IS A HACKER haunting your future? Or is your data dilemma more like a recurring headache? Data shouldn’t be a challenge. It’s an asset that should work for you.
Two-point-five quintillion bytes of data are generated online daily, according to SaaS Scout Research Group. Data is the meta product of every sale. With each transaction, you reveal a byte about yourself. That information is currency in the digital marketplace.
Associations are fortunate to be rich in this valuable commodity. Members willingly share a myriad of details about their preferences. Sound data governance practices ensure that you can use the information to build stronger relationships and that member trust will be an asset instead of a liability.
In June 2021, data associated with 700 million LinkedIn users was posted for sale on a dark web forum. The hack involved 92 percent of LinkedIn accounts. Stories like this are frequent headlines. As the ability to collect and store data grows, the potential for breaches, improper use, and garden variety mismanagement increases.
Challenges aren’t limited to big corporations. Smaller groups also suffer when they don’t understand and adhere to principles of good data management. Even if you never experience a data catastrophe, failure to use data effectively is a liability that grows over time. When .orgSource guides associations through digital transformation, data governance is a critical component of success.
Focus on People
Back in simpler days, we had a client whose IT department revolved around one person. That manager was a fierce defender of data. On her watch, the information was always error-free and located exactly where it should be. Her control was absolute. But her singular concern with integrity and fear of sharing responsibility kept the data a prisoner in an ivory tower, unavailable to anyone else – in other words, almost useless. That approach didn’t work then, and it would be disastrous today.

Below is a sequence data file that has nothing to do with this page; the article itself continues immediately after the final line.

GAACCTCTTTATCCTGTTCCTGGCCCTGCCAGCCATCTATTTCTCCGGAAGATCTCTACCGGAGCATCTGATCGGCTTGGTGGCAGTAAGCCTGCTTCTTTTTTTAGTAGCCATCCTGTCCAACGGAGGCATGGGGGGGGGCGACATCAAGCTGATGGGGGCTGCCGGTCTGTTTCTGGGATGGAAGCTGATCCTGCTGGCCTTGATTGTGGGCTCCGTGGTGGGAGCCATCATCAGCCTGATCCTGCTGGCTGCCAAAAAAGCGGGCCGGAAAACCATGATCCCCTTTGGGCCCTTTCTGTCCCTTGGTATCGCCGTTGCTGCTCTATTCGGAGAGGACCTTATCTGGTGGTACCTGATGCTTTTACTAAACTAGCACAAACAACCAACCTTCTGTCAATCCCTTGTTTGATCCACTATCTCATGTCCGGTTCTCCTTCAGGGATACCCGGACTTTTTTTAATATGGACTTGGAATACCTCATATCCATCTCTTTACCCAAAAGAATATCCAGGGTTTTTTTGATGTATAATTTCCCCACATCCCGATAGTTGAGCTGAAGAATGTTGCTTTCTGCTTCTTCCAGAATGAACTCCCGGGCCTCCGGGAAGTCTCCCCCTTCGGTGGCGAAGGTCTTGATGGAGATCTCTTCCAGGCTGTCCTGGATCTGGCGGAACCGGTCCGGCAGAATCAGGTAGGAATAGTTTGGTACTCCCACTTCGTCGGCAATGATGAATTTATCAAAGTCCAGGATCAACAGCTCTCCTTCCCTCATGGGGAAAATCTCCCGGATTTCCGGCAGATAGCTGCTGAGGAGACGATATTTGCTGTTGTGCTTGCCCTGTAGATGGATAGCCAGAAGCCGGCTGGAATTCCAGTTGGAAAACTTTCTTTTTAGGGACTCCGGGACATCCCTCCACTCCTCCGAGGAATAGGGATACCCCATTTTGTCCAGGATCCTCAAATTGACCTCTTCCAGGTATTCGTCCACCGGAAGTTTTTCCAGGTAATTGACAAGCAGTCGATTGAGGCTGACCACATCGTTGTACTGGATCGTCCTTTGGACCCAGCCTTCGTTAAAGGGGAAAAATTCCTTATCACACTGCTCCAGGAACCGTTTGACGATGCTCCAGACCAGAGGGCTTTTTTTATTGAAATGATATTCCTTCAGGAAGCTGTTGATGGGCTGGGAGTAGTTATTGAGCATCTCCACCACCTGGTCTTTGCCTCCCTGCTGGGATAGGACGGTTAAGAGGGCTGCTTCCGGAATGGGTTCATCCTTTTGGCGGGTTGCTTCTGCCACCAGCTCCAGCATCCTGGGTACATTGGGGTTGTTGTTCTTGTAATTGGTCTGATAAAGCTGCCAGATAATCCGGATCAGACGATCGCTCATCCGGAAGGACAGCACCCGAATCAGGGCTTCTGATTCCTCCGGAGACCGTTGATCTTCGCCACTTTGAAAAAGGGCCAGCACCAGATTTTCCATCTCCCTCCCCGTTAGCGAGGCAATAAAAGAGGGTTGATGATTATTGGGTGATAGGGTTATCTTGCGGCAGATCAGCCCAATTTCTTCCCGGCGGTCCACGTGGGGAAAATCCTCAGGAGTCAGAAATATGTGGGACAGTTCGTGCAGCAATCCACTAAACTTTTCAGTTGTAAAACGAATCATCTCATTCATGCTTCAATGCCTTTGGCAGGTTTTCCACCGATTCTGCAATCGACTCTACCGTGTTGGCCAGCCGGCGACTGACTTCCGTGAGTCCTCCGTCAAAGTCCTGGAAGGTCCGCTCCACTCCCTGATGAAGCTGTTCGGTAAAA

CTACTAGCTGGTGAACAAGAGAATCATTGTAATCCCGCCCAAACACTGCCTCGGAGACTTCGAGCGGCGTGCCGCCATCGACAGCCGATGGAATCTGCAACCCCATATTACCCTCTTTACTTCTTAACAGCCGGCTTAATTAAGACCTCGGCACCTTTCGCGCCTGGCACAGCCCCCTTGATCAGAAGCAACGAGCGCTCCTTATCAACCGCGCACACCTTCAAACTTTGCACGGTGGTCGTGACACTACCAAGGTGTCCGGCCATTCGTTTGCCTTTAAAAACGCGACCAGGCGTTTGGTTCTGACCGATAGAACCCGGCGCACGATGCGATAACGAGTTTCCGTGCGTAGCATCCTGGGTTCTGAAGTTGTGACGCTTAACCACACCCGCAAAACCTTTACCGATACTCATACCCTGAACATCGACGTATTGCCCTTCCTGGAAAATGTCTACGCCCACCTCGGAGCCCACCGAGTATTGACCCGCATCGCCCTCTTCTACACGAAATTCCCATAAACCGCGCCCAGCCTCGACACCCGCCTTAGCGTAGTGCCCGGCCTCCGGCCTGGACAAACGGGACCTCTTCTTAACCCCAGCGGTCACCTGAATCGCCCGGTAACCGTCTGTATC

As systems grow increasingly user-friendly and the need for data analytics spreads across organizations, attitudes regarding data governance are shifting. A digital focus puts the emphasis on giving people what they need to deliver value safely instead of on watchdogging and limiting access. Here are two definitions that highlight the distinction between a control and command perspective and a people/process-centered approach.
The Data Management Administration Association offers this description, “Data governance is the exercise of authority and control (planning, monitoring, and enforcement) over the management of data assets.”
Bob Seiner, who is president and principal of KIK Consulting & Education Services, and the publisher of The Data Administration Newsletter takes this more performance-oriented focus. “Data governance is the formalization of behavior around the definition, production, and usage of data to manage risk and improve quality and usability of selected data.”
Be a Digital Leader
Seiner’s definition resonates with me. It fits well with the qualities .orgSource identifies as important in the digital marketplace or Association 4.0™ leadership. Those include: